System Buyers Guide: PCs under $825by Wesley Fink on May 14, 2009 4:00 AM EST
- Posted in
AMD Entry-level PC
Two years ago our Entry AMD CPU was single core, last December a bit more money bought a 2.6GHz dual-core system, and today's AMD Entry system uses a Black Edition unlocked 2.7GHz dual-core. It's great to see the increased value in an economy that forces most buyers to look closely at price.
With memory so cheap we have continued our recommendation of 4GB at a 2x2GB kit price of just $27. For this guide we now have the option of 4GB of DDR2-800 with very fast 4-4-4 timings, thanks to the continuing use of rebates as a marketing tool by memory manufacturers. You can buy 2GB and save $18, but that money is well spent in doubling memory. The hard drive remains a 500GB. Finally, the monitor choice has moved up from a widescreen 17" to a higher resolution widescreen 19" - at just $10 more than the previous $100 price. LCD prices have been dropping rapidly and monitor value improves with each new Buyers' Guide in the past year.
|AMD Entry-level PC|
|Processor||Athlon X2 7750 Black Edition Kuma
(Dual-core 2.7GHz, 65nm, 95W, 2x512KB L2, AM2+)
|Cooling||CPU Retail HSF||-|
|Motherboard||ASRock A780GMH/128M 780G AM2+/AM3 HDMI||$72|
|Memory||Patriot Viper Model PVS24G6400LLK
4GB DDR2-800 4-4-4 ($52 less $25 Rebate)
|Hard Drive||WD Caviar GP WD5000AACS 500GB||$55|
|Optical Drive||Sony Optiarc Model AD-7240S-OB 24X DVDRW SATA||$24|
|Case||SIGMA La Vie LBYWBP Leather Mid-Tower w/ 500W PSU
($65 less $20 Rebate)
|Power Supply||500W Included with Case||-|
|Base System Total||$283|
|Display||Acer X193W+BD 19" 5ms Widescreen LCD (1680x1050)||$110|
|Speakers||Cyber Acoustics CA3090WB 2.1 Gaming Speakers||$16|
|Input||Microsoft CA9-00001 PS/2 Keyboard and Optical Mouse||$17|
|Operating System||Microsoft Vista Home Premium SP1 (for System Builders)||$99|
|Complete System Bottom Line||$525|
Prices on all processors are continuing to drop with the aggressive price war between Intel and AMD in entry to upper midrange processors. The $60 Athlon X2 7750BE is a fast 2.7GHz Kuma dual-core at a price of just $60. It is not just faster than in the last guide, but it's also a Black Edition (unlocked) CPU. Most have been easily running at 3.0GHz just by increasing the multiplier. If you want even more power the new Athlon 64 7850 (2.8GHz) is a good choice at $69, or a Phenom 8750 triple-core Black Edition is a terrific value at just $27 more at $87. However, for most users the Athlon 64 X2 7750 provides plenty of power for an entry system. About the only real drawback is that the latest Athlon X2 parts are still using 65nm process technology and come from harvested Phenom chips (i.e. with two non-functional cores), so power draw will be higher than the latest 45nm parts.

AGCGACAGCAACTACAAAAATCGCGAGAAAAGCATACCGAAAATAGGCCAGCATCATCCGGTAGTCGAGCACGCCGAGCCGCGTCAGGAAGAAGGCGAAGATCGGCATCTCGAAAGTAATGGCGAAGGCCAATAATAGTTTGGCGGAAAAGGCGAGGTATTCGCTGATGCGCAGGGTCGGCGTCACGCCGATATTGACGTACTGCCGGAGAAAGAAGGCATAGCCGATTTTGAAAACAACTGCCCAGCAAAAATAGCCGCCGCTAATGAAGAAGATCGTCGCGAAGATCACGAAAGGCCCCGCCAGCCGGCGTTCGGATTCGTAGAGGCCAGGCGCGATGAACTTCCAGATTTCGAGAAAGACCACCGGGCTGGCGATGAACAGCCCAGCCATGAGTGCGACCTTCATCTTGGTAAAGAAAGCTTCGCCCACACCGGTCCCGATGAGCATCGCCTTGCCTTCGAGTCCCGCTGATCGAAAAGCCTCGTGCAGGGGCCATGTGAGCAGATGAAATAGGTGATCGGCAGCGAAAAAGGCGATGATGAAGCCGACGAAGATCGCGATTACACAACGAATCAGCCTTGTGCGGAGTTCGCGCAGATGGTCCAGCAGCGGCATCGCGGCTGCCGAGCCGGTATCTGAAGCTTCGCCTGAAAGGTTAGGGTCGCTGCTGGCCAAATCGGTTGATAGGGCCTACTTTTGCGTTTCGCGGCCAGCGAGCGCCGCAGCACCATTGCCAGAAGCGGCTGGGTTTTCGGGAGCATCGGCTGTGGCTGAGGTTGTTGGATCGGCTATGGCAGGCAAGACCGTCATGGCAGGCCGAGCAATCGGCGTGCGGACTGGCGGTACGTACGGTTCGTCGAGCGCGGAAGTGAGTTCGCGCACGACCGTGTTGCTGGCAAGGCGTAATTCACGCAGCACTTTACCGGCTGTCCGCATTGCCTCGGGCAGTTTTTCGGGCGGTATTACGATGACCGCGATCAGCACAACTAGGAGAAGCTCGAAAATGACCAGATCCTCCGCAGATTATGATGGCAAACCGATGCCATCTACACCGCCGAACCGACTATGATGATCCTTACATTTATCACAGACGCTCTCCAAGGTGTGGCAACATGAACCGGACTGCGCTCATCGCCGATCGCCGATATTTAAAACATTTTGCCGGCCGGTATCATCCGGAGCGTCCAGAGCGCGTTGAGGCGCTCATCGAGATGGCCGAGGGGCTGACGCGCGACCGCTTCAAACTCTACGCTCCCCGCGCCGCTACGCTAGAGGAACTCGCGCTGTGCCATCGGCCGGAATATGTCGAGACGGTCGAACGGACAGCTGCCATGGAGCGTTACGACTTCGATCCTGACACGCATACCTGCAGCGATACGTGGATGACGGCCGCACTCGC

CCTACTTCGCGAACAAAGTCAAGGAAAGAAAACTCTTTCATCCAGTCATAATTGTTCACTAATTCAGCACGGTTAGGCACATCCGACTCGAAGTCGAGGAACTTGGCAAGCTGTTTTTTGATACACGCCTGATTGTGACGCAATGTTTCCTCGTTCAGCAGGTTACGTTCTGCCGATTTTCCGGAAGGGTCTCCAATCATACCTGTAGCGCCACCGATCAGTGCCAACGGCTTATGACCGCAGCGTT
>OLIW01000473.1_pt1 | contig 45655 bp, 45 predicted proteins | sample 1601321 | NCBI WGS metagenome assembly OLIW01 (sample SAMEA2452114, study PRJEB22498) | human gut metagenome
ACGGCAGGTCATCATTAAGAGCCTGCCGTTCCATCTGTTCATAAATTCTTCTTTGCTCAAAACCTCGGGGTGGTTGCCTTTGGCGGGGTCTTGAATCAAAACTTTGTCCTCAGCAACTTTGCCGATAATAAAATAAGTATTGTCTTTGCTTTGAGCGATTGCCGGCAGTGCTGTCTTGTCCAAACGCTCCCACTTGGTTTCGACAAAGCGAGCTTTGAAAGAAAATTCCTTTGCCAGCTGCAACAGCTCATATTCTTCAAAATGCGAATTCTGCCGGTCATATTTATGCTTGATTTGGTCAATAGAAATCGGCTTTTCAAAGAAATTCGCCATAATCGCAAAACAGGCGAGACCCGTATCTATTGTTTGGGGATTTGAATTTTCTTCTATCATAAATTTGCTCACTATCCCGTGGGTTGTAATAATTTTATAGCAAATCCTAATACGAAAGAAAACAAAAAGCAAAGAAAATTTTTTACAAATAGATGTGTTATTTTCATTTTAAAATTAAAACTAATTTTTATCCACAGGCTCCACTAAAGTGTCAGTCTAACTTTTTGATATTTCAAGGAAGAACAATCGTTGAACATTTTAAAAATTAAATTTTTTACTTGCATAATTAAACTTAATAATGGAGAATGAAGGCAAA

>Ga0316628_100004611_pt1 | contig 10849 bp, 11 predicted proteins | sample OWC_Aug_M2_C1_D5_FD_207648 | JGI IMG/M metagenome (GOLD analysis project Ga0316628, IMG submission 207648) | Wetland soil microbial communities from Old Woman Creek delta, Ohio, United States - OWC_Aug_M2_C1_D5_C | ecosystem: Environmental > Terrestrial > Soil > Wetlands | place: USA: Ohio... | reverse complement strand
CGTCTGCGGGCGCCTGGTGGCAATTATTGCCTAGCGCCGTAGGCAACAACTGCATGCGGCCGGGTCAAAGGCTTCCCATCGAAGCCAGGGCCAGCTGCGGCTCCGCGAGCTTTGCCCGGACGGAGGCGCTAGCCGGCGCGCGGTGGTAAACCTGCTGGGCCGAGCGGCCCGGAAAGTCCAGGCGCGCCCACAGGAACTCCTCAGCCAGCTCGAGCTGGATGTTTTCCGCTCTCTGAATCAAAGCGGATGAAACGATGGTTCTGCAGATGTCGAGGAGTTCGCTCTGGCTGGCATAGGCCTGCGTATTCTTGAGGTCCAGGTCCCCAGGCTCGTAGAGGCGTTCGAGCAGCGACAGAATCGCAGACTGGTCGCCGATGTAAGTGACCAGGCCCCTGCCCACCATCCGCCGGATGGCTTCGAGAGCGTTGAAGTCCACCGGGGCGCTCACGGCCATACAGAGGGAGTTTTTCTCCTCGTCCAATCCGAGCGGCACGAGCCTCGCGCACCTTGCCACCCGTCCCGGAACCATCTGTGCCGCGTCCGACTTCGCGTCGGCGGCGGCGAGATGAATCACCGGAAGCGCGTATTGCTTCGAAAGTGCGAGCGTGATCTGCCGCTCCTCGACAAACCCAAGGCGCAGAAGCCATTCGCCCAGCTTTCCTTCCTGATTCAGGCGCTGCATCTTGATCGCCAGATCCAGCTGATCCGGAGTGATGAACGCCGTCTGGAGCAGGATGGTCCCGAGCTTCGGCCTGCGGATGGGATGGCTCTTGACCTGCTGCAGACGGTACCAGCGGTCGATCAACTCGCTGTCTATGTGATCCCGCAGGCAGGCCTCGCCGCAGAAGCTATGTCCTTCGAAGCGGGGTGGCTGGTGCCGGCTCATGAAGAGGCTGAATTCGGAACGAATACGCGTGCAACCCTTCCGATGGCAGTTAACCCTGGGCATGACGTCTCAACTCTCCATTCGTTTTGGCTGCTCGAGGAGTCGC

The 780G chipset is still going strong and manufacturers are currently updating to second-generation designs based on this IGP workhorse. One of the best second-generation 780G boards in this price category is the ASRock A780GMH/128M. ASRock has done a masterful job in updating their previous GM-LE series of boards. From the new packaging design and accessory kit components to the revised layout, we would be hard pressed to find a better value in this price range. The A780GMH/128M utilizes the AMD/ATI Radeon 3200 integrated graphics engine along with 128MB of Side Port memory to deliver excellent integrated performance. This board features the revised SB710 Southbridge that features six 3Gb/s SATA ports with RAID 0/1/10 support, 7.1 HD audio from the VIA VT1708S codec, 10 USB 2.0 ports, and Gigabit LAN with the revised Realtek RTL8111DL controller. The board has a single PCI-E x16 slot, one PCI-E x1 slot, and two PCI slots along with support for 16GB of memory. ASRock now includes three video output options with D-Sub, DVI-D, and HDMI ports all available on the I/O panel.
All current AM2/AM2+/AM3 processors are supported via an overclocking friendly BIOS. The only (minor) drawbacks with the board are the lack of IEEE 1394a capability and fan control options for the system fan headers. The quality of components utilized in the board is excellent at this price point and we have put the board through a grueling 30-day test period without any problems to date. This board is worthy of an award and we will have a complete review on it shortly, but in the meantime it carries our highest recommendation in this price category.
There always seems to be some version of the Sigma mid tower with the Sigma 500W PSU on sale or rebate. The case and power supply choice for this guide is the Sigma La Vie Leather Black. This case and power supply are currently on sale for $45 after a $20 rebate. Sigma makes both decent cases and decent power supplies sold individually. While no one will mistake this case/PSU combo for one of the premium Sigma offerings, it is still good quality and good value for a very reasonable price. Even if you pay the regular price of $60 to $65 you will get good value in this combo. We have built several entry systems with the Sigma case and PSU and had good results and stable performance. The only caveat is to check out the case when it arrives as shipping can take its toll on the case front door.